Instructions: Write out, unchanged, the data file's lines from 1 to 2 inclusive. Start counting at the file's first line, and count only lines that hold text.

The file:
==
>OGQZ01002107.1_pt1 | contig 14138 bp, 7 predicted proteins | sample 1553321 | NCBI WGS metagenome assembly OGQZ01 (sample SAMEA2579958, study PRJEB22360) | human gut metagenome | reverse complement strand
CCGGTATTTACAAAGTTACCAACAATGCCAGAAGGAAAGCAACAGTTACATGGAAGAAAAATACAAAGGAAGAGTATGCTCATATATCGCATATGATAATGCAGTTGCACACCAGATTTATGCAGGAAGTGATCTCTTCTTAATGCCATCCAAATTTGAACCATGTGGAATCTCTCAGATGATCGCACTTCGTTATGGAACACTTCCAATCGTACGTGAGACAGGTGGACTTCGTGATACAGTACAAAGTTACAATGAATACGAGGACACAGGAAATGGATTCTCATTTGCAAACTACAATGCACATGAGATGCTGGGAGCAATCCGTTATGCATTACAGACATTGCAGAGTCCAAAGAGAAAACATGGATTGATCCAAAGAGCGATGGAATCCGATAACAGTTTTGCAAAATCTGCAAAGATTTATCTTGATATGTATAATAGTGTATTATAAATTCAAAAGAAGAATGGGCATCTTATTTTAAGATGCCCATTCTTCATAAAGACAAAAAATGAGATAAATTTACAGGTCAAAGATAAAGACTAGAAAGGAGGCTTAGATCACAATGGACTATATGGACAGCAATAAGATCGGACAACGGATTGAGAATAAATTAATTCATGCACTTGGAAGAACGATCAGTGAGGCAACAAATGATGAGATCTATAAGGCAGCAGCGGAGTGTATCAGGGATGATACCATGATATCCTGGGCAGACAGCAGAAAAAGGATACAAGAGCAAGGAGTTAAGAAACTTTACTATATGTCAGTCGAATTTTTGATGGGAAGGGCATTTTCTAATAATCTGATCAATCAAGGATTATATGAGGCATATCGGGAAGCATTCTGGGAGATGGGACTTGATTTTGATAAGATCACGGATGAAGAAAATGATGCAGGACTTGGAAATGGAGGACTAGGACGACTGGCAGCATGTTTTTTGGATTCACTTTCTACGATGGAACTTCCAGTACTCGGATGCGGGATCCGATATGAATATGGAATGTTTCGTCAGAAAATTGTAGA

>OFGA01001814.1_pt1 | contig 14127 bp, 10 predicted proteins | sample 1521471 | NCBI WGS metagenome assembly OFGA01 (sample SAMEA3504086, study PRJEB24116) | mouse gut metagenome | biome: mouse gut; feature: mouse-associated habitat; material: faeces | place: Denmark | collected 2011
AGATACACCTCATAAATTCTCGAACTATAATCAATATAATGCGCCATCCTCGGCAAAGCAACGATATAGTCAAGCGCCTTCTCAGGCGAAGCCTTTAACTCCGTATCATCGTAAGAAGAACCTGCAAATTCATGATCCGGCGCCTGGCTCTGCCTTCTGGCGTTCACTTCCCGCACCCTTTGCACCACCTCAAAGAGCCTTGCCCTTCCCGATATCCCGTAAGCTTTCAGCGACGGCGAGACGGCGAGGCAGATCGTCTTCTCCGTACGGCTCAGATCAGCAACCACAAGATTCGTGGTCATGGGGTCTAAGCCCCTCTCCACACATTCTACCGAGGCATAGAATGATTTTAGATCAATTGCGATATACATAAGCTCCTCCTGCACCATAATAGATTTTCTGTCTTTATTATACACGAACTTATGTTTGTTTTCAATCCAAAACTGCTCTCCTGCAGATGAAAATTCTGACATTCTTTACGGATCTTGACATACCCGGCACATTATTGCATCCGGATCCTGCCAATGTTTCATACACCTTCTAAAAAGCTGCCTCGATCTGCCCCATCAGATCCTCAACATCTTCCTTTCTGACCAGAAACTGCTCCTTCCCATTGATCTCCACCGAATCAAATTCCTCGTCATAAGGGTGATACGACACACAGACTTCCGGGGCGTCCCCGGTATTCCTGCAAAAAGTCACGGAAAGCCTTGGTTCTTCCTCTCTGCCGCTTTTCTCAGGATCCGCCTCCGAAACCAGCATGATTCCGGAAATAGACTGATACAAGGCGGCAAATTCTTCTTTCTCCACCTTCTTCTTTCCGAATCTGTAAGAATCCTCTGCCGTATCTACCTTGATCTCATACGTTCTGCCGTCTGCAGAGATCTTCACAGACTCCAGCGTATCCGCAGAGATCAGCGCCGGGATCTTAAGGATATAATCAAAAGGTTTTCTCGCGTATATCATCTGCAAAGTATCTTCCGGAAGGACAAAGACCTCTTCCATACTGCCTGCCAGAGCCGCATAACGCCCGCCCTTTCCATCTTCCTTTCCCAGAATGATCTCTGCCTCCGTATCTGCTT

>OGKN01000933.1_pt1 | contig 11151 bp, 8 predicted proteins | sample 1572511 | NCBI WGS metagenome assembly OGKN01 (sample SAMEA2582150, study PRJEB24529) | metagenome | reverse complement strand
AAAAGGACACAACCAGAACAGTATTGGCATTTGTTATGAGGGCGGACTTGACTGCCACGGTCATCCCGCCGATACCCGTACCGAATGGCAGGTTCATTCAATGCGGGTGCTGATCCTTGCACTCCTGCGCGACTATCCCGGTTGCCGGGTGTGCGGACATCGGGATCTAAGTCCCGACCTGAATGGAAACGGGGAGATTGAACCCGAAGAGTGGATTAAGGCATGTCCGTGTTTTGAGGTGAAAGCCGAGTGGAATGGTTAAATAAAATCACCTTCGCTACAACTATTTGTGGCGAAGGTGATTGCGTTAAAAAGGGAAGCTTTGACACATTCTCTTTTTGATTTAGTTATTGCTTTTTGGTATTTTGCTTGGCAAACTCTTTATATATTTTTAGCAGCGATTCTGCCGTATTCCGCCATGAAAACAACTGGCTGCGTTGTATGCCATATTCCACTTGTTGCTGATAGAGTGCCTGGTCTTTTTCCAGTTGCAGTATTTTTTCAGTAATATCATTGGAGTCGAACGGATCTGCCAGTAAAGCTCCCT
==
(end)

>OGQZ01002107.1_pt1 | contig 14138 bp, 7 predicted proteins | sample 1553321 | NCBI WGS metagenome assembly OGQZ01 (sample SAMEA2579958, study PRJEB22360) | human gut metagenome | reverse complement strand
CCGGTATTTACAAAGTTACCAACAATGCCAGAAGGAAAGCAACAGTTACATGGAAGAAAAATACAAAGGAAGAGTATGCTCATATATCGCATATGATAATGCAGTTGCACACCAGATTTATGCAGGAAGTGATCTCTTCTTAATGCCATCCAAATTTGAACCATGTGGAATCTCTCAGATGATCGCACTTCGTTATGGAACACTTCCAATCGTACGTGAGACAGGTGGACTTCGTGATACAGTACAAAGTTACAATGAATACGAGGACACAGGAAATGGATTCTCATTTGCAAACTACAATGCACATGAGATGCTGGGAGCAATCCGTTATGCATTACAGACATTGCAGAGTCCAAAGAGAAAACATGGATTGATCCAAAGAGCGATGGAATCCGATAACAGTTTTGCAAAATCTGCAAAGATTTATCTTGATATGTATAATAGTGTATTATAAATTCAAAAGAAGAATGGGCATCTTATTTTAAGATGCCCATTCTTCATAAAGACAAAAAATGAGATAAATTTACAGGTCAAAGATAAAGACTAGAAAGGAGGCTTAGATCACAATGGACTATATGGACAGCAATAAGATCGGACAACGGATTGAGAATAAATTAATTCATGCACTTGGAAGAACGATCAGTGAGGCAACAAATGATGAGATCTATAAGGCAGCAGCGGAGTGTATCAGGGATGATACCATGATATCCTGGGCAGACAGCAGAAAAAGGATACAAGAGCAAGGAGTTAAGAAACTTTACTATATGTCAGTCGAATTTTTGATGGGAAGGGCATTTTCTAATAATCTGATCAATCAAGGATTATATGAGGCATATCGGGAAGCATTCTGGGAGATGGGACTTGATTTTGATAAGATCACGGATGAAGAAAATGATGCAGGACTTGGAAATGGAGGACTAGGACGACTGGCAGCATGTTTTTTGGATTCACTTTCTACGATGGAACTTCCAGTACTCGGATGCGGGATCCGATATGAATATGGAATGTTTCGTCAGAAAATTGTAGA